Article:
LPD 23 completes successful acceptance trialsWritten by
JUNE 26, 2012 — The future USS Anchorage (LPD 23) successfully completed acceptance trials on June 22, sailing from and returning to Huntington Ingalls Industries’ (HII) shipyard in Avondale, La. Anchorage is the seventh ship of the San Antonio class amphibious transport dock ships to be presented to the Navy’s Board of Inspection and Survey (INSURV) for acceptance, bringing it a step closer to delivery to the Navy.
“These trials are the final major milestone prior to delivering LPD 23 to the Navy,” said Jay Stefany, LPD 17 class program manager for Program Executive Office, Ships. “Ingalls continues to make strides since the success of USS San Diego’s (LPD 22) trials last fall in providing ships with vital amphibious capabilities to the Fleet. LPD 23’s performance in these trials reflects the increasing maturity of the Class.”
During the trials, the shipbuilder demonstrated a variety of systems including main propulsion engineering and ship control systems, combat and communications systems, damage control, various mission systems, food service and crew support, and the electronic backbone of the ship, the Shipboard Wide Area Network. Among the highlights of the at sea trial portion, Anchorage completed a four hour full power run, self defense detect-to-engage exercises, steering checks, quick reversal (crash-back), boat handling, and anchoring. The at sea rapid ballast and deballast demonstration is unique to amphibious ships and consists of rapidly flooding the ship’s well deck as if landing craft were to be launched or recovered. The ship is then deballasted to return to the normal operating draft. In the case of this Acceptance Trial, the results of the rapid ballast event beat the 15 minute time standard by almost 2 minutes, a significant achievement.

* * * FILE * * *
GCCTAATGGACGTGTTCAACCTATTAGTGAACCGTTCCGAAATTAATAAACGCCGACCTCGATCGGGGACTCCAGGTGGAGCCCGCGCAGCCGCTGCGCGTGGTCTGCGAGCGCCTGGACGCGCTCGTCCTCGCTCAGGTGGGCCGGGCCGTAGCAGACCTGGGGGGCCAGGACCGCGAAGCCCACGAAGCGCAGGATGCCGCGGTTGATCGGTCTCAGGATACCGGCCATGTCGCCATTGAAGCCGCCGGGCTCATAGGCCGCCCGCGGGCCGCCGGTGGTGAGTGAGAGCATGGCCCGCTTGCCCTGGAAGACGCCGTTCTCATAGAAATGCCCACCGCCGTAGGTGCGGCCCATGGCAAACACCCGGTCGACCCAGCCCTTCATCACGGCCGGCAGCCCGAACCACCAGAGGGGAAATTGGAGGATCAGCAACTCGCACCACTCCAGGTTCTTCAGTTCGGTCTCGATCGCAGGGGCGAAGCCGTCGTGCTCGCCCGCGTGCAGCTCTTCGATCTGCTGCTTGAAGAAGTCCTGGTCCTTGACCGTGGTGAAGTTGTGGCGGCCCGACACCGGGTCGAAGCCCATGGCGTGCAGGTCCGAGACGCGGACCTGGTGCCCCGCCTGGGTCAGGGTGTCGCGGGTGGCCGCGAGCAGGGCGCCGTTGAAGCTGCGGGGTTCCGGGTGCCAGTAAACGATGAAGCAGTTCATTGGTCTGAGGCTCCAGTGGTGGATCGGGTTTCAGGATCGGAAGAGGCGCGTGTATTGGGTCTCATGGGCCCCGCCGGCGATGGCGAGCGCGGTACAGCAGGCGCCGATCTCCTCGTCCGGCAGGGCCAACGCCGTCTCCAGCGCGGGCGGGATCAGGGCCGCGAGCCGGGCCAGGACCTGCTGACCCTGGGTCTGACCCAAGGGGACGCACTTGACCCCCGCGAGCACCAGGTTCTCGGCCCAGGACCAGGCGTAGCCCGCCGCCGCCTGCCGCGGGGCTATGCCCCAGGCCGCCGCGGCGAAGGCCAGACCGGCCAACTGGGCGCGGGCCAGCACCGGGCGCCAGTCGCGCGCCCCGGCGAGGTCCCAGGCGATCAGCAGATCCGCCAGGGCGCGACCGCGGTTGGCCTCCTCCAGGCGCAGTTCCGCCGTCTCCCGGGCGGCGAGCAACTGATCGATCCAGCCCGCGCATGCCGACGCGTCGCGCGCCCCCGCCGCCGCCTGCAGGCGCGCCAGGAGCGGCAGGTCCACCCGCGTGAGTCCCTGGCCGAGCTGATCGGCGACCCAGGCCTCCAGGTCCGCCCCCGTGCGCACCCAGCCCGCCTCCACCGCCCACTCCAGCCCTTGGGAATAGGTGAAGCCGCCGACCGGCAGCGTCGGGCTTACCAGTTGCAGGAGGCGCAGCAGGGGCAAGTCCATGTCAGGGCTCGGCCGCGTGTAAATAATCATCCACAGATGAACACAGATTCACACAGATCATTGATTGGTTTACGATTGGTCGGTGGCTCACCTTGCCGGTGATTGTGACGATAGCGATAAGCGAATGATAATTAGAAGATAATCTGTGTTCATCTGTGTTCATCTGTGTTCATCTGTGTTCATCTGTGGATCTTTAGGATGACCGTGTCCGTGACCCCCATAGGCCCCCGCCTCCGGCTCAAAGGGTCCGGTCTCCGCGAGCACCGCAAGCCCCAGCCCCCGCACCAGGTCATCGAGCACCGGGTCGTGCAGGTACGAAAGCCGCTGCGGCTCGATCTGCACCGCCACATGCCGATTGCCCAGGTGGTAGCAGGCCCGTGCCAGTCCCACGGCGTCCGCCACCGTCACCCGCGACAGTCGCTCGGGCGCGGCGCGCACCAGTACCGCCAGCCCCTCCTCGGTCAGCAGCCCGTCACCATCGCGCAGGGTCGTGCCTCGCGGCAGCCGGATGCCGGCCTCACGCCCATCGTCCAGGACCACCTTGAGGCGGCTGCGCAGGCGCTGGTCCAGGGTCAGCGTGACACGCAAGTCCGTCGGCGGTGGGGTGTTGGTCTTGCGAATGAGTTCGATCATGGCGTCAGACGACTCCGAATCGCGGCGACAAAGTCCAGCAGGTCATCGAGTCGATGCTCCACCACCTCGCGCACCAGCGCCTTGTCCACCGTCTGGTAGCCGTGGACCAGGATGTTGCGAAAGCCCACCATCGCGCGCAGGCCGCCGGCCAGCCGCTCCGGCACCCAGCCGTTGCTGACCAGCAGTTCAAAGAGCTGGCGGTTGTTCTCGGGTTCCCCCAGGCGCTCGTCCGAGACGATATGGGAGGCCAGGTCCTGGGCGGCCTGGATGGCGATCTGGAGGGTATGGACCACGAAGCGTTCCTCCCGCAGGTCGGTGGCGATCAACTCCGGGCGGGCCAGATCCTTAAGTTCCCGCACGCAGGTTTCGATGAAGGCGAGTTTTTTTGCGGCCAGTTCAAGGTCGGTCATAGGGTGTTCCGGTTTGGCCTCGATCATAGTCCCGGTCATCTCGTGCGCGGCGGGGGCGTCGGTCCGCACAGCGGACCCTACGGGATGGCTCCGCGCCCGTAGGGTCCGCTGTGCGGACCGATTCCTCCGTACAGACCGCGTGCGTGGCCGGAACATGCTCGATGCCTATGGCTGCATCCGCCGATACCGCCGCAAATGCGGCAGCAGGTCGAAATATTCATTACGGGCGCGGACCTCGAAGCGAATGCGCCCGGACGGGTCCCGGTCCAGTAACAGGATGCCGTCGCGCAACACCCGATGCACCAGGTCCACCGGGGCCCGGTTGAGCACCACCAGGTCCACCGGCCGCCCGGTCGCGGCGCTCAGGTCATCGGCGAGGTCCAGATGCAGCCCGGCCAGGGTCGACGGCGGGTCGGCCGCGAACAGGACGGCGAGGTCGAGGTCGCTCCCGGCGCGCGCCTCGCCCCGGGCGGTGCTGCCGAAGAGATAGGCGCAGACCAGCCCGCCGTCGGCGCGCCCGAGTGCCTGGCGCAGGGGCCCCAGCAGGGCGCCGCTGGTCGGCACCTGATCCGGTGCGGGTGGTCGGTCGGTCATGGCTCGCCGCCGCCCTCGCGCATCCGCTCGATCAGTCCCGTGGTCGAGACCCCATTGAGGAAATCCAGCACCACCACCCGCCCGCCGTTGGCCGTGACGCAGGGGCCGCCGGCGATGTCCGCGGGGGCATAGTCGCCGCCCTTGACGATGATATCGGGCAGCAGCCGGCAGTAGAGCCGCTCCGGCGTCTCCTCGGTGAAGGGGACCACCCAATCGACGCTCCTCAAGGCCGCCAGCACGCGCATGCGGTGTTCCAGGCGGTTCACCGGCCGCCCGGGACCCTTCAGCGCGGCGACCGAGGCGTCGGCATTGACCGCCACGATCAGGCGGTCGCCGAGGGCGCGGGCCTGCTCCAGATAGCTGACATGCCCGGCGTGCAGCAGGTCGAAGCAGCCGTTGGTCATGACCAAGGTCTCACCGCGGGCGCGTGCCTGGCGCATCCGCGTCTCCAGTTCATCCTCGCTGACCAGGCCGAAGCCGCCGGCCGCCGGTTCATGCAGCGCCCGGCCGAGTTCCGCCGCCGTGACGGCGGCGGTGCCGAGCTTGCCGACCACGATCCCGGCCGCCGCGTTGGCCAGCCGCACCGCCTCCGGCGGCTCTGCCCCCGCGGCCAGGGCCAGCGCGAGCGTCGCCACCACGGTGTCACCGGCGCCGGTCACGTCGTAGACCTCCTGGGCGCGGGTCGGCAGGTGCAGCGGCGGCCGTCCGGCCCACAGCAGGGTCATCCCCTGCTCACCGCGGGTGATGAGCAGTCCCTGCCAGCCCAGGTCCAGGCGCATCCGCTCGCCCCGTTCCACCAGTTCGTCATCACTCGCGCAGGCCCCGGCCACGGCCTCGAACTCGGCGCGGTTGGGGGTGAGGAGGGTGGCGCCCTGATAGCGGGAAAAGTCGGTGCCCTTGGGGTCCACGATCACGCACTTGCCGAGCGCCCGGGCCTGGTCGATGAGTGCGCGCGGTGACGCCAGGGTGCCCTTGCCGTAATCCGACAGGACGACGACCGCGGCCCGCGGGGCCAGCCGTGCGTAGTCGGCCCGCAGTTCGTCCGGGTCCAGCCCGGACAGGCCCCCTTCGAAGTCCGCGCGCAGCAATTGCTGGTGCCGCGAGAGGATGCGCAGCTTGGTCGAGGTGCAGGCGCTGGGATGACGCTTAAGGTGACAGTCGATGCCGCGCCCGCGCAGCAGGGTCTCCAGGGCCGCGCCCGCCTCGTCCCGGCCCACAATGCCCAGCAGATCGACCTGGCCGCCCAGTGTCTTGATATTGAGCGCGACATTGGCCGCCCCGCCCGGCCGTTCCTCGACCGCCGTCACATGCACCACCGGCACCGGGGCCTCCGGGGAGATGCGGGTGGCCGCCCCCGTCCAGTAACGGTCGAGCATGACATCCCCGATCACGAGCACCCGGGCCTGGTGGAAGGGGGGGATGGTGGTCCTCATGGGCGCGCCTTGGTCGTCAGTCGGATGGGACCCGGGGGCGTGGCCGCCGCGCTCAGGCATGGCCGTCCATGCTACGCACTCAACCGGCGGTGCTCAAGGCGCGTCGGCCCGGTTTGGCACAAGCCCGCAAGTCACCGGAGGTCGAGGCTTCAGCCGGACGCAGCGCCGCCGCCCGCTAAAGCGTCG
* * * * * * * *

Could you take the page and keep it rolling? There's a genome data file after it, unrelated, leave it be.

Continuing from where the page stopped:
In addition to the INSURV team, Navy experts from Naval Sea Systems Command, the LPD 17 class program office, and the Supervisor of Shipbuilding, Gulf Coast participated in the trials.
“The government/industry team on the Gulf Coast is on track to deliver three LPDs within a year, a record for this ship Class,” said Captain Steve Mitchell, Supervisor of Shipbuilding Gulf Coast. “Each team member contributed to quality assurance, testing, and evaluation in the months preceding these trials and the successful completion of over 200 trial events this week.” The crew of the future USS Anchorage also played a key role in preparing their ship for Acceptance Trials.
The future Anchorage is scheduled to be commissioned in 2013 in the ship’s namesake city of Anchorage, Alaska. This is the second ship to be named Anchorage after Alaska’s largest city and home to over 40% of the State’s population.
“The objective of any shipbuilding program is to continuously improve performance, and this sea trial proves that notion,” said Doug Lounsberry, Ingalls’ vice president and program manager, LPD 17 Program. “It never ceases to amaze me how a sea trial comes together. It’s an overwhelming amount of logistics and coordination, yet our team continuously performs well. I’m also proud of the shipbuilders’ efforts for getting LPD 23 ready for this acceptance trial. The ship handled her three days at sea very well, and now we’ve got to continue effective work as we prepare to deliver the ship to the Navy in the third quarter. Congratulations to all involved with this sea trial.”
During the five-day acceptance trial evolution on land and at sea, the U.S. Navy’s Board of Inspection and Survey (INSURV) observed more than 220 test events demonstrated on the ship by Ingalls’ test and trials team. The team thoroughly tested ship systems such as anchor handling, flight operations, steering, navigation, ballasting and de-ballasting the well deck, and compartment air balancing.
“Once again, our strong partnership with the Navy/SupShip team worked well during this acceptance trial,” said Richard Schenk, Ingalls’ vice president of test and trials. “LPD 23 proved herself ready as we demonstrated the major systems on the ship, including some weapons system testing. This successful sea trial is a credit to the test and trials team and all the dedicated shipbuilders who played a part in building Anchorage. A ‘well done’ to everyone associated with this acceptance trial.”
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